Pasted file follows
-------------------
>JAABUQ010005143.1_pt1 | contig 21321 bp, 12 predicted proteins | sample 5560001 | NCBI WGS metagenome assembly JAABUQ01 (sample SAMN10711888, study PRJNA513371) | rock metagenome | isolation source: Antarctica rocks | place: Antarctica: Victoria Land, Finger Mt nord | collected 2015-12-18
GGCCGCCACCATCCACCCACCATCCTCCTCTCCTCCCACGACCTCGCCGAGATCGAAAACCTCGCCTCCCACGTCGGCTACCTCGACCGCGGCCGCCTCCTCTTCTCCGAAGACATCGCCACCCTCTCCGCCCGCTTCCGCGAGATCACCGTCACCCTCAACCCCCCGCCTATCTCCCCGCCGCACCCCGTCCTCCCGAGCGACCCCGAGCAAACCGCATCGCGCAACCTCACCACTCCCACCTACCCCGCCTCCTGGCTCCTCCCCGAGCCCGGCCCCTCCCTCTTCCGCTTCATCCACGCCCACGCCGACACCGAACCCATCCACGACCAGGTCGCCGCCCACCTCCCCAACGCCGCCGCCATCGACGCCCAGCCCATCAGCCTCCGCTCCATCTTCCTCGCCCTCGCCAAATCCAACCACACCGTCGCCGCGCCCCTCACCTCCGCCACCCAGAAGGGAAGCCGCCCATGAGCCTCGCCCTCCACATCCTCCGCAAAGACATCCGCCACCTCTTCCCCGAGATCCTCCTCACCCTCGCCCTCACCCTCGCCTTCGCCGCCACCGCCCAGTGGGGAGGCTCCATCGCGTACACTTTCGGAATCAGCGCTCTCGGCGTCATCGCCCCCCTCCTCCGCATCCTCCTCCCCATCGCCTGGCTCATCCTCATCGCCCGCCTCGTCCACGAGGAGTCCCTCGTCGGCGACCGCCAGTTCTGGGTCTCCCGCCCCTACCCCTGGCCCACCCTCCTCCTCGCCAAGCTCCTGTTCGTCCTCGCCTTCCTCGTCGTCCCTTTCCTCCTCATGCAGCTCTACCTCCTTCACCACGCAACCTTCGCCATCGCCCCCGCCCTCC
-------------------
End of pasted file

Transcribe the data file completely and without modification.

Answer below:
>JAABUQ010005143.1_pt1 | contig 21321 bp, 12 predicted proteins | sample 5560001 | NCBI WGS metagenome assembly JAABUQ01 (sample SAMN10711888, study PRJNA513371) | rock metagenome | isolation source: Antarctica rocks | place: Antarctica: Victoria Land, Finger Mt nord | collected 2015-12-18
GGCCGCCACCATCCACCCACCATCCTCCTCTCCTCCCACGACCTCGCCGAGATCGAAAACCTCGCCTCCCACGTCGGCTACCTCGACCGCGGCCGCCTCCTCTTCTCCGAAGACATCGCCACCCTCTCCGCCCGCTTCCGCGAGATCACCGTCACCCTCAACCCCCCGCCTATCTCCCCGCCGCACCCCGTCCTCCCGAGCGACCCCGAGCAAACCGCATCGCGCAACCTCACCACTCCCACCTACCCCGCCTCCTGGCTCCTCCCCGAGCCCGGCCCCTCCCTCTTCCGCTTCATCCACGCCCACGCCGACACCGAACCCATCCACGACCAGGTCGCCGCCCACCTCCCCAACGCCGCCGCCATCGACGCCCAGCCCATCAGCCTCCGCTCCATCTTCCTCGCCCTCGCCAAATCCAACCACACCGTCGCCGCGCCCCTCACCTCCGCCACCCAGAAGGGAAGCCGCCCATGAGCCTCGCCCTCCACATCCTCCGCAAAGACATCCGCCACCTCTTCCCCGAGATCCTCCTCACCCTCGCCCTCACCCTCGCCTTCGCCGCCACCGCCCAGTGGGGAGGCTCCATCGCGTACACTTTCGGAATCAGCGCTCTCGGCGTCATCGCCCCCCTCCTCCGCATCCTCCTCCCCATCGCCTGGCTCATCCTCATCGCCCGCCTCGTCCACGAGGAGTCCCTCGTCGGCGACCGCCAGTTCTGGGTCTCCCGCCCCTACCCCTGGCCCACCCTCCTCCTCGCCAAGCTCCTGTTCGTCCTCGCCTTCCTCGTCGTCCCTTTCCTCCTCATGCAGCTCTACCTCCTTCACCACGCAACCTTCGCCATCGCCCCCGCCCTCC